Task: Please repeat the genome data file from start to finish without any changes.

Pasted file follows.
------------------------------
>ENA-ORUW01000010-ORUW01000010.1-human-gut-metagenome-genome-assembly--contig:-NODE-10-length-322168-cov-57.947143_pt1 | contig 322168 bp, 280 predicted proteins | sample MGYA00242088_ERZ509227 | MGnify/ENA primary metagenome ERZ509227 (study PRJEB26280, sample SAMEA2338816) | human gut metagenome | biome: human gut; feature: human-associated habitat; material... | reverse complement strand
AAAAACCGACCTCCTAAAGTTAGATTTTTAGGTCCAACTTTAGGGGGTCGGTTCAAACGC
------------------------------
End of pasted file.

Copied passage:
>ENA-ORUW01000010-ORUW01000010.1-human-gut-metagenome-genome-assembly--contig:-NODE-10-length-322168-cov-57.947143_pt1 | contig 322168 bp, 280 predicted proteins | sample MGYA00242088_ERZ509227 | MGnify/ENA primary metagenome ERZ509227 (study PRJEB26280, sample SAMEA2338816) | human gut metagenome | biome: human gut; feature: human-associated habitat; material... | reverse complement strand
AAAAACCGACCTCCTAAAGTTAGATTTTTAGGTCCAACTTTAGGGGGTCGGTTCAAACGC